The dog days of summer are here but you are still a runner. You have just set out for a relaxing recovery run (see my Blog “Hill Training For Runners,” posted 4-Dec-14). It is late in the day and still hot; so you turn off the main road for the shade of a quiet side street.<span id="selection-marker-1" class="redactor-selection-marker"></span>
The Housler Effect
Hill Training For Runners
Where is the top of the hill
The Housler Effect
When I was younger there was a group of runners who would get together for training sessions and races.
The training was organized by one of the more experienced runners. We would meet at a local high school track. After a two mile warm up, we would hit the track to do the prescribed workout. It was fun.
The racing was also great because we knew each other and had our own rivalries to keep things interesting.
One of the runners in our group was Cal Housler (not his real name). What a runner! He seemed to glide around the track while the rest of us would plod along, huffing and puffing. Without a doubt, he was one of the most graceful runners of the day.
When it came to racing, however, Cal had a problem. He never seemed to perform up to expectations. Oh sure, he would start out fine, often leading his age group. But then, within half a mile or so of the finish line, Cal would tie up. His fists would clench, his shoulders would bunch up, his face a grimace of sheer agony. His pace would drop and he would often be passed by less gifted runners.
We began to notice that this was a consistent phenomenon. The race distance did not matter. Put Cal on the starting line of a 10 K (6.2 mile) race and he would fade at around six miles, just two tenths short of the finish line. The same for a half marathon: blazingly fast for the first thirteen miles but the anchor would come out within the last tenth of a mile.
More often than not, Cal would fall apart within sight of the finish line. We called this The Housler Effect.
Do you fade as you near your finish line? The reality is, it is never as bad as you think it will be. Cal’s reality was, it always was as bad as he thought it would be. What is your reality?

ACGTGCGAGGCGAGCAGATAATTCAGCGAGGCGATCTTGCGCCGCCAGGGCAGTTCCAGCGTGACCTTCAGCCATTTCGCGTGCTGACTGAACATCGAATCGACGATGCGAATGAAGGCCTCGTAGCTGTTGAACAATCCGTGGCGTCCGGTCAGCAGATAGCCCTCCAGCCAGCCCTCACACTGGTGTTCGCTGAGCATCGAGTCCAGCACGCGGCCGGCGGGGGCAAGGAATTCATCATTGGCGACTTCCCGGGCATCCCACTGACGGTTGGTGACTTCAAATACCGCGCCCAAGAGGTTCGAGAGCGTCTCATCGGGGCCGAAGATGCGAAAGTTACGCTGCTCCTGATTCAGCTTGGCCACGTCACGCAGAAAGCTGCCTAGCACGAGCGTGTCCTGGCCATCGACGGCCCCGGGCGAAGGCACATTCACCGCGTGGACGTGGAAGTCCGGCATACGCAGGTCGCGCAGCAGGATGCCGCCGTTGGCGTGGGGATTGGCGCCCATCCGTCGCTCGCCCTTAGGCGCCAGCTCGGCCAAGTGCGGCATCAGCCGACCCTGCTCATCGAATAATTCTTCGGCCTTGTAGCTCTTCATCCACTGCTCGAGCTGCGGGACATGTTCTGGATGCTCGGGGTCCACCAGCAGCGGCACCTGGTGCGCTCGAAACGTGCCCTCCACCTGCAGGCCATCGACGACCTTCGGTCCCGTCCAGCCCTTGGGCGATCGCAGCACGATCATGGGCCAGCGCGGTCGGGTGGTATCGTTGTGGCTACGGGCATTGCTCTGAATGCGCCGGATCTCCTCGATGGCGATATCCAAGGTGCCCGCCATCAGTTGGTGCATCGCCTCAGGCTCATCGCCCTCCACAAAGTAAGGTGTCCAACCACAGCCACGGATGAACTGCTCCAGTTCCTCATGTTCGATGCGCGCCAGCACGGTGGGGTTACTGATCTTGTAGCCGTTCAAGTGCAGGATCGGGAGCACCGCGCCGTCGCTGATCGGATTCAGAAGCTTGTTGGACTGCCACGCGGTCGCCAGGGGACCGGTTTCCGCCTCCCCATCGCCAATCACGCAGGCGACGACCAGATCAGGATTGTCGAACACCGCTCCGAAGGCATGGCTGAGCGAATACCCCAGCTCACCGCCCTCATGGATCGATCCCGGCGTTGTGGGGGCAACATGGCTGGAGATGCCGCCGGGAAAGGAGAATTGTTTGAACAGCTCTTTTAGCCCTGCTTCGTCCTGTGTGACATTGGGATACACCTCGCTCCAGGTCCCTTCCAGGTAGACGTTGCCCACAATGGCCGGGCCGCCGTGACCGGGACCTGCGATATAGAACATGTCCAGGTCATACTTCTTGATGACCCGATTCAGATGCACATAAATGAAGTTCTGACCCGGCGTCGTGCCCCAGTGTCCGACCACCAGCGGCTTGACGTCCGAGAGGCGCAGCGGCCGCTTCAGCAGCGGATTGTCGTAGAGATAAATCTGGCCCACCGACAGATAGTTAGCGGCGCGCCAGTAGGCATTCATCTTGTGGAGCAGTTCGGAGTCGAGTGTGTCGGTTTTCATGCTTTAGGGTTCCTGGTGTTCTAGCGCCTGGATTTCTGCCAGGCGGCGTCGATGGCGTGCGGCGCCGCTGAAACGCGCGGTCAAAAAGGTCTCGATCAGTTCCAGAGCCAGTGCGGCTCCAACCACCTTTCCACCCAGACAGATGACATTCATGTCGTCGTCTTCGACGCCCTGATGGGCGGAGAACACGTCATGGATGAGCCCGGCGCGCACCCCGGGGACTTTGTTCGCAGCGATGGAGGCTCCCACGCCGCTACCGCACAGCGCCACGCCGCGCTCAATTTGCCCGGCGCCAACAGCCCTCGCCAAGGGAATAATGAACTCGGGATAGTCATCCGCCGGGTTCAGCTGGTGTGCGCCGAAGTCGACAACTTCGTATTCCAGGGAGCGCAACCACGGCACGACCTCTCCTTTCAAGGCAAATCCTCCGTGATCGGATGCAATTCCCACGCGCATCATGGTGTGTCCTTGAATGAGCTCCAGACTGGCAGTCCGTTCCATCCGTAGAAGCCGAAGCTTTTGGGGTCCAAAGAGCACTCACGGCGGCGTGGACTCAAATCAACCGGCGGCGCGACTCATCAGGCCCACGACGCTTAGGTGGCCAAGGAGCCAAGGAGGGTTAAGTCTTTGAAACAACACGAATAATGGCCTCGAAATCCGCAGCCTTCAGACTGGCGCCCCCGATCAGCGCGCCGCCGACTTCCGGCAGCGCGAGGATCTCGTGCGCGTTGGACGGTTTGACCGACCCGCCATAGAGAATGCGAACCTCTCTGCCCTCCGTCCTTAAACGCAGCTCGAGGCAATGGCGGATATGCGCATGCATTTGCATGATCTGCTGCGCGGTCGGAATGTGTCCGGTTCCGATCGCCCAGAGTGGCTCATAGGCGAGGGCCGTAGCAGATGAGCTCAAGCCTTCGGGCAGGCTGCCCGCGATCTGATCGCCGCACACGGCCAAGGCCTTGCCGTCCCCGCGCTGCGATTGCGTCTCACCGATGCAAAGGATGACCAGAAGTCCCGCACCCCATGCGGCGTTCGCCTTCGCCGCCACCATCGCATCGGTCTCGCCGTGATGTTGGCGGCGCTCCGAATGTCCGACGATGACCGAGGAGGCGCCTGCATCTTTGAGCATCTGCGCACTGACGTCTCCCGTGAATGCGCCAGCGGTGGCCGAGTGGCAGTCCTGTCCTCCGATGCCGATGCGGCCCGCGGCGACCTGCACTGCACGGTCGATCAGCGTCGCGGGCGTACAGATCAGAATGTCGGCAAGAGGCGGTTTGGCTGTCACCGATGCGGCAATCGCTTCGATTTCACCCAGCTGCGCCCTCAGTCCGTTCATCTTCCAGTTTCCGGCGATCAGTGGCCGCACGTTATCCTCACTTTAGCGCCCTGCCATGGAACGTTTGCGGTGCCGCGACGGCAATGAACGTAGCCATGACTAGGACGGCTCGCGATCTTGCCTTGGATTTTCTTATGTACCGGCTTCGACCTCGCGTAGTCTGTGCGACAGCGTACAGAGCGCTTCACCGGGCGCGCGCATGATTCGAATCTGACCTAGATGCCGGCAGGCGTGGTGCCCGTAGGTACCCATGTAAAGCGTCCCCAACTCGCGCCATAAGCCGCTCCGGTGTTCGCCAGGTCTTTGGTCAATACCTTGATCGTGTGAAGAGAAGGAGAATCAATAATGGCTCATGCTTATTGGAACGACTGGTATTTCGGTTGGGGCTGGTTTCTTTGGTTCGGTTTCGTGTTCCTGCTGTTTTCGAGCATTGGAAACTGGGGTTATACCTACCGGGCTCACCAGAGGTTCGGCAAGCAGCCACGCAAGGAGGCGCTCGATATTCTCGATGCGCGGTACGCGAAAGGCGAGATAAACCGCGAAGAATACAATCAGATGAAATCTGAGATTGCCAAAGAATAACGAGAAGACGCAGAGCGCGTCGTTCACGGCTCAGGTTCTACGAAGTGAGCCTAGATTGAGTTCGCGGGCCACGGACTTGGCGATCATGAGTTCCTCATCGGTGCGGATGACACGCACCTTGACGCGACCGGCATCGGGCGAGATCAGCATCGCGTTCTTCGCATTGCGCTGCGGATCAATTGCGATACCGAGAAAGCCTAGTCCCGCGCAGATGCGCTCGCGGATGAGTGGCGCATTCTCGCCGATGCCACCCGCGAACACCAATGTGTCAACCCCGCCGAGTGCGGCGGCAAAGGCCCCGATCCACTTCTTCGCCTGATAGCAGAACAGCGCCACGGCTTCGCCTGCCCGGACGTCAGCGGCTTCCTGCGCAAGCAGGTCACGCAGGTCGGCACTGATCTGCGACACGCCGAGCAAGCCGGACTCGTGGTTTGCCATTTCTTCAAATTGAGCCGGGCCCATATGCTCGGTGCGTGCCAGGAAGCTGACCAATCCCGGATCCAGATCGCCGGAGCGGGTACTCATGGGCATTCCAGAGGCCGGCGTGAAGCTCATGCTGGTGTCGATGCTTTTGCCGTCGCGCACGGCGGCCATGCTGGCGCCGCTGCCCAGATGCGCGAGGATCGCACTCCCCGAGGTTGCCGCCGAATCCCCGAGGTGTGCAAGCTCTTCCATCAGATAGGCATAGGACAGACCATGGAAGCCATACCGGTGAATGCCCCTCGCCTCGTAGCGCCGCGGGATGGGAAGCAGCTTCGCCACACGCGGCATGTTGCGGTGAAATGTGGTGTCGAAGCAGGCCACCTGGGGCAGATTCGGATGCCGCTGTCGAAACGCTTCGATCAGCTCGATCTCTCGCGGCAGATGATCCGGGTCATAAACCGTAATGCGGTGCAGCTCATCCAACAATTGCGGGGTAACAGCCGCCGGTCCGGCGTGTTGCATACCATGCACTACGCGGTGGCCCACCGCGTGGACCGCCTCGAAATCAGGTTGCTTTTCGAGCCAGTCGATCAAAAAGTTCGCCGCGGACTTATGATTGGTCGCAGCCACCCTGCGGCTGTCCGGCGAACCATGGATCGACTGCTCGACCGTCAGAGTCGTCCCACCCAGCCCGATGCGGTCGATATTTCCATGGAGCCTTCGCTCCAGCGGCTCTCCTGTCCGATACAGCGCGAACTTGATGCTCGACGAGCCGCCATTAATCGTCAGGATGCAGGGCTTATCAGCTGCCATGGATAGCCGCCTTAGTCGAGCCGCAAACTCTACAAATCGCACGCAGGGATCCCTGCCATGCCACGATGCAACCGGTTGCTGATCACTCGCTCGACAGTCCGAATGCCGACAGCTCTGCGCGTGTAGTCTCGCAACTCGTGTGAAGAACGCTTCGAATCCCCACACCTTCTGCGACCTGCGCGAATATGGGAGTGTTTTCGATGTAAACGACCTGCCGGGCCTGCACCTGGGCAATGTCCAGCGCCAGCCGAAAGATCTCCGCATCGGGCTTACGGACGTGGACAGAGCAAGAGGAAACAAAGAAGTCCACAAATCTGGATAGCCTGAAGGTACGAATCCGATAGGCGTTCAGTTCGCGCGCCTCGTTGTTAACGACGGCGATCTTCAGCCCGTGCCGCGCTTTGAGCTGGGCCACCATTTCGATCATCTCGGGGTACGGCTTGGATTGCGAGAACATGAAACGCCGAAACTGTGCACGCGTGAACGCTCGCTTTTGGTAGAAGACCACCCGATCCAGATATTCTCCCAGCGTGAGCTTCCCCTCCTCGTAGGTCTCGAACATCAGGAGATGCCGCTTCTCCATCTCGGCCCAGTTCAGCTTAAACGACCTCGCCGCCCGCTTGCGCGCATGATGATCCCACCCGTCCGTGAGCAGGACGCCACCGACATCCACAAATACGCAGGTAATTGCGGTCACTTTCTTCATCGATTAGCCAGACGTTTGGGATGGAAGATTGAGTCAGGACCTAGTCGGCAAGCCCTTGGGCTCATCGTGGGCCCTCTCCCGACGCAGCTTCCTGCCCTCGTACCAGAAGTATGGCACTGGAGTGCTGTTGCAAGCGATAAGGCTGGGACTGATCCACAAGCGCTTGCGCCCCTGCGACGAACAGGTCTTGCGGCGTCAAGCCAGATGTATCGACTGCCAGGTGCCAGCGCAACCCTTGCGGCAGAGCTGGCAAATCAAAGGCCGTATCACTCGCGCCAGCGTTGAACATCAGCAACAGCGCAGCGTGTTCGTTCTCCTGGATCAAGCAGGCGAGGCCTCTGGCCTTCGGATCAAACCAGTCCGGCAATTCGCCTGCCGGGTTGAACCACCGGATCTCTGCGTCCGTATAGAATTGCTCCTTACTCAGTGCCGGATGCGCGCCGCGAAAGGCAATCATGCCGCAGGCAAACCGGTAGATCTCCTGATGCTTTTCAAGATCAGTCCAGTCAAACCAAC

Read my blog, “Where Is The Top Of The Hill.” Had Cal been able to do that, the Housler Effect would never have been born.
Hill Training For Runners
Hill training should be an integral part of any serious training program, for both runners and cyclists. This blog will focus on hill training for runners.
Cyclists will use hill workouts differently. Indeed, by varying the structure of the workout (length and intensity), the cyclist can achieve a variety of training objectives. Because of this variety, we will cover hill training for cyclists in separate blog.
As with anything, it is important to understand your objective before beginning. Your objective for hill training is to gain strength and confidence.
You need to find a moderate grade, preferably where there is little vehicular traffic, of between 50 and 200 meters in length. Mark the start and end point. If possible try to find a stretch of road where there is a peak and mark your end point just beyond that peak. This is important. The end point must be ten to fifteen meters beyond the topographic peak. (see my earlier blog for an explanation of this)
Cross your start point at a comfortable pace, slightly faster than your normal running pace. Hold that pace to the end point. This is a strength building exercise. You want to be thinking “strength” not “speed.” Try to maintain form from start to finish.
This hill interval should take between forty five and ninety seconds. Circle back at an easy pace. You want full heart rate recovery. (Wearing a heart rate monitor will insure precision on all of your workouts; more on that in another blog). When you first start hill training, opt for the shorter length.
The first time you do this workout plan to do four repetitions. You want to feel progressively more tired on each one, but you do not want to be so wasted that you cannot maintain form and pace on the last rep. Maintaining form from start to finish is important. As you gain in strength, you will be able to increase your reps to six or even eight.
Be sure to allow recovery days after hill training. Doing so will maximize muscle adaptation and will insure that your next hard workout will be productive.
Remember that your objective is to build both strength and confidence. As you become stronger, you will become more confident. (See my earlier blog, “What is Hill Training?”)
Hill training? What is that? If you thought that it meant obedience training for your hills, you would be wrong. Hills cannot be trained to sit, to woof, or to roll over. If you thought so, please skip this and go to my next blog.